Steampunk made a big statement at Comicpalooza in Houston last month.Throughout the day I’m posting tidbits with photos of Steampunk panels and events.
I wanted to share helpful pointers from panels at Comicpalooza.
Since I’m a Lolita at Steamed, let’s start with Lolita fashion. When developing a steampunk persona and the costuming for it, you may find yourself building a lot of drama and hardship to your characterization. However, Lolita personas are lighter, let’s just have fun, let’s have a tea party. For that reason many women are attracted to Steampunk/Lolita fashion crossovers. For a good start to Lolita fashion, take a nice white blouse, add a frilly petticoat and a skirt trimmed in lace. Goodwill, Salvation army, and local thrift stores are excellent places to get accessories and props to build a costume.
Every aspect of Comicpalooza was a carnival of the fantastic and the Steampunk ball was no exception. The music was merry the hall was grand and one and all came with their dancing shoes on, in costumes both elegant and outrageous.
Buxom damsels in bustles and corsets and dapper men in Victorian attire swung their feet, kicked up their heels, and bounced at the ball.
Performances began with Frenchy and the Punk. Their flapper cabaret, Great Gatsby sound was a party in itself.
Professor Elemental’s performance as always was rollicking fun. I say steam, you say, punk. “I say steam, you say, ____. I say steam, you say, _____.”
Marquis of Vaudeville with their rockin circus of sound, the smooth mellow vocals of Toby Lawhon, and a sensual base guitarist with a magnetic flair and whipping hair had everyone prancing and dancing
The ball reached the height of amazement when Abney Park took the stage and the magic of music reached a whole other level.
Please comment for a chance to win a pdf Ebook of To Love A London Ghost or Conquistqadors in Outer Space – your choice.
One of the panels I did at Comicpalooza was Steampunk Egyptology. Discussing mummies and the Victorians. Like we, modern men and women, are mad for zombies, Victorians were crazy about mummies. The whole revenge of the mummy premise was theirs. No myth or tales exist in Egyptian history about mummies coming to life and staggering around in all their grave wrappings. Scary, revenge seeking mummies are pure Victoriana.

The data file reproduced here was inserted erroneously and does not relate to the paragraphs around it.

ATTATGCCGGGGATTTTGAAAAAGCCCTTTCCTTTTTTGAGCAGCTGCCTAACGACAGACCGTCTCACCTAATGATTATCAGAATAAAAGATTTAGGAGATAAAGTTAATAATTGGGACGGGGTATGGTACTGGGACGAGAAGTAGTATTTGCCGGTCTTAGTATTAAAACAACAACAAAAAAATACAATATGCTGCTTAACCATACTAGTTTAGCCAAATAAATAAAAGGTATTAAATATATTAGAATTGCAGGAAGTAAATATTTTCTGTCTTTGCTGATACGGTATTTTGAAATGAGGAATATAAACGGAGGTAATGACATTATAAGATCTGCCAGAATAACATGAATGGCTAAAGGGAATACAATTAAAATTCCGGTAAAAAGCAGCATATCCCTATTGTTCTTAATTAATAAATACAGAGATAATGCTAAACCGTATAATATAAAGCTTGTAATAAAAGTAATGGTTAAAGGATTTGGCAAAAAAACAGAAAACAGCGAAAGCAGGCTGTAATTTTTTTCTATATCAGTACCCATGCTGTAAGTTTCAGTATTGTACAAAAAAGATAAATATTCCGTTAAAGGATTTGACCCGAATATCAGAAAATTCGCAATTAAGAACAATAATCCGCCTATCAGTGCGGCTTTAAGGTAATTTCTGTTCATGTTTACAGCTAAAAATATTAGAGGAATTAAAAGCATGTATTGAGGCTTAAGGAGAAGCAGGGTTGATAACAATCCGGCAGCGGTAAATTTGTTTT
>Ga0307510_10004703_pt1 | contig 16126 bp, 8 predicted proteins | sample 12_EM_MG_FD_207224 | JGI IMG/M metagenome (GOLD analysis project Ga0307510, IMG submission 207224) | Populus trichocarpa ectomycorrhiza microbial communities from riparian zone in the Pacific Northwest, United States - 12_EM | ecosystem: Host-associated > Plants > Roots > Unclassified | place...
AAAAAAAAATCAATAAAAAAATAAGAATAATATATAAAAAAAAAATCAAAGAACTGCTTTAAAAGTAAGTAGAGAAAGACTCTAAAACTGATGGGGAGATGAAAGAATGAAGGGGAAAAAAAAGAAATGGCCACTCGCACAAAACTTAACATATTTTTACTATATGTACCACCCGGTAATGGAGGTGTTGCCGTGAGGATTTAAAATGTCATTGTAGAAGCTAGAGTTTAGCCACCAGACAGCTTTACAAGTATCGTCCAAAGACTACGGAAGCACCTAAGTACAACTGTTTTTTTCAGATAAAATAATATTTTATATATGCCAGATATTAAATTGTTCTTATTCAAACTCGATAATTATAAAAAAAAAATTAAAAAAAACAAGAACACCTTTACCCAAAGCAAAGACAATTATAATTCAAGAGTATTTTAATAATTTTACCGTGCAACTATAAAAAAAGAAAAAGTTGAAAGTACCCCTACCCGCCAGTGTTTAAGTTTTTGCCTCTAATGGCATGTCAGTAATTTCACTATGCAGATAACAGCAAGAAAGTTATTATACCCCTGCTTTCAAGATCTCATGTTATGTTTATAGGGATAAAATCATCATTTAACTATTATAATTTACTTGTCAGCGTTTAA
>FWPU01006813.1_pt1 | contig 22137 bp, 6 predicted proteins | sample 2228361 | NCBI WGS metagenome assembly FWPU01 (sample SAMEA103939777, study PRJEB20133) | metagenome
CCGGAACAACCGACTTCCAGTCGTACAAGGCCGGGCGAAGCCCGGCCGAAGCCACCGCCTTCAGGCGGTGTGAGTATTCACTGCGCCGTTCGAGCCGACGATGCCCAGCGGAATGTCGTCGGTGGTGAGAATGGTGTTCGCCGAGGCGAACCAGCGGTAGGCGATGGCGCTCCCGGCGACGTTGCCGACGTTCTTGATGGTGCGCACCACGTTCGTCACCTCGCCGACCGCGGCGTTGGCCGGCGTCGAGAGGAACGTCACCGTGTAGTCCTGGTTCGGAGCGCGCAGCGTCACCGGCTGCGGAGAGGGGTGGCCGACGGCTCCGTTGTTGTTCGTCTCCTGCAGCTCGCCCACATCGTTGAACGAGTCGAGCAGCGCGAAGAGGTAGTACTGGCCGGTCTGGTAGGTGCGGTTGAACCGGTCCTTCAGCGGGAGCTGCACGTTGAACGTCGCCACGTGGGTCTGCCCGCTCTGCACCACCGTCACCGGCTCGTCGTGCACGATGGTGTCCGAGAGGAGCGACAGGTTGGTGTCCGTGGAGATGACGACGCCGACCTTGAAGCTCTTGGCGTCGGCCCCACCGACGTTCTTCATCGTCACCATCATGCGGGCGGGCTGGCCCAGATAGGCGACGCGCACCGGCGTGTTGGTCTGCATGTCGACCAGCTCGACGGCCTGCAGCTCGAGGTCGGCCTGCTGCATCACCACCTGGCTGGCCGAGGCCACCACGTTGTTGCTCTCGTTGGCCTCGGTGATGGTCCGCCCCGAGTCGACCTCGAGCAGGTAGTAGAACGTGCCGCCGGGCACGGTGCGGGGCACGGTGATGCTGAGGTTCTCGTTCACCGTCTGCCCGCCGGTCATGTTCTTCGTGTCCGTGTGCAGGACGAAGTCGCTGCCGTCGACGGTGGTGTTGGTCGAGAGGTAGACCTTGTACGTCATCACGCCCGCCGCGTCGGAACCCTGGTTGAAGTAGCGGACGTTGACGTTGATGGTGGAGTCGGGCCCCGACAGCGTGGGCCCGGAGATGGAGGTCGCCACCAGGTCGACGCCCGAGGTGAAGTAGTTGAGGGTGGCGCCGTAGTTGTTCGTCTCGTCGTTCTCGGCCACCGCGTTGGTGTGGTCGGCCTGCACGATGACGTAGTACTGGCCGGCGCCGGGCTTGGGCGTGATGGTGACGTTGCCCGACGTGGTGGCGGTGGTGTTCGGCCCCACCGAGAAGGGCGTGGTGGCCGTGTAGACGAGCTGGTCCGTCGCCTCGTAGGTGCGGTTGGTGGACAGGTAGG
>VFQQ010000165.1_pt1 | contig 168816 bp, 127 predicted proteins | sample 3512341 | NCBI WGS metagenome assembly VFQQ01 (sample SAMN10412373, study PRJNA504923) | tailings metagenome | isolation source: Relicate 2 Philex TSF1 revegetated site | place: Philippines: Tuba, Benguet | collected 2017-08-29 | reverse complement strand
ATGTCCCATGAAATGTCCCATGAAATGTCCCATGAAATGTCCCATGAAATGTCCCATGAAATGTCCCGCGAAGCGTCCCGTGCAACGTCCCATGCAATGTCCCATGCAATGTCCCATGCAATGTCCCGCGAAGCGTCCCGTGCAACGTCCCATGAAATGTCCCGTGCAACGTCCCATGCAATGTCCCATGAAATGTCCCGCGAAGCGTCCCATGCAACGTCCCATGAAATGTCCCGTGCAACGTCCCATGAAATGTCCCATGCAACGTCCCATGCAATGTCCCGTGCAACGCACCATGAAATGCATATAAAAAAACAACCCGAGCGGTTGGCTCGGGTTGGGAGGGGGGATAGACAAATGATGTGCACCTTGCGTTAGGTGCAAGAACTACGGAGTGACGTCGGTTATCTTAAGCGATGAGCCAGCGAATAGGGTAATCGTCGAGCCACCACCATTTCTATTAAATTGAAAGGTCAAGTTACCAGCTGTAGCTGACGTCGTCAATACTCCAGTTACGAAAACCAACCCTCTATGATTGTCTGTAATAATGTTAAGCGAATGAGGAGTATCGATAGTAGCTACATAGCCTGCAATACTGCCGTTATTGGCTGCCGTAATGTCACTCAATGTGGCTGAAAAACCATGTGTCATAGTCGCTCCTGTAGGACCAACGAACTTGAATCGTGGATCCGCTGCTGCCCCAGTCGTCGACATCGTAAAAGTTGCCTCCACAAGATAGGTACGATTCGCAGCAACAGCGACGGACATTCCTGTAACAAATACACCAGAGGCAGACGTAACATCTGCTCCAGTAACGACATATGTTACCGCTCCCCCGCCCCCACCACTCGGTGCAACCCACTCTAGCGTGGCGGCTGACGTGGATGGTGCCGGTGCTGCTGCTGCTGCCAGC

It all began in 1821, when a theater near Piccadilly Circus held a mummy unwrapping. Inspired by this event, author Jane Webb Loudon wrote “The Mummy, A Tale of the 22nd Century” in 1827. This was the first mummy story, one of the first sci-fi stories and one of the first sci-fi stories written by a woman. From time to time, I like to remind people that female writers, such as Mary Shelley and Jane Loudon, wrote Sci-fi from the beginning and helped develop the genre.
One of the futuristic depictions I love most is when Loudon’s describing the queen’s court in the
22nd century, all of the women wear trousers. For a twenty-year old woman in the regency period, that’s pretty forward thinking.
Let’s get to the good stuff, Mummy Unwrapping Parties, now believed to be more like academic lectures. Evidently some were more of a party from the accounts of removing the amulets found in the wrappings as they unwound them and handing them out as party favors.
Some infamous mummy incidents involved Lady Pesed Ma Rheres, daughter of Heshor, priest of Khem. Lady Pesed has resided at Westminster College in Pennsylvania since 1885. When a former student of the school served as a missionary in Egypt, he shipped her to the college as a donation. During the early 1900’s Lady Pesed was sometimes found in coed’s beds. Sounds like a party to me. That story
also lends truth to what they say…liquor use to be much stronger.
I had a blast at Comicpalooza in Houston Texas and I’ve included photos taken there of ladies and gents in their finest Steampunk costumes. Also at Comicpalooza author, Delphine Dryden and I discussed the variety in Steampunk at our Steampunk Tips and Quips panel. Writers and readers, take a look at Seampunk. Readers, you may find your favorite book or writers, you may find that this genre fits your writing voice.
My individual definition on Steampunk is: Historical/sci-fi based on the idea of the technological revolution and the Industrial revolution happening together.
Delphine’s definition is: Alternate history with a Victorian-era feel in which, for whatever reason, gas-powered technology never achieved primacy. Instead, steam power, clockwork, and other technologies involving various batteries and lesser-known devices like the Stirling engine, were further developed and refined to meet those same needs.
Contest: To win a PDF ebook of To Love A London Ghost or Conquistadors In Outer Space please post a comment below with your email so I can reach you if you win.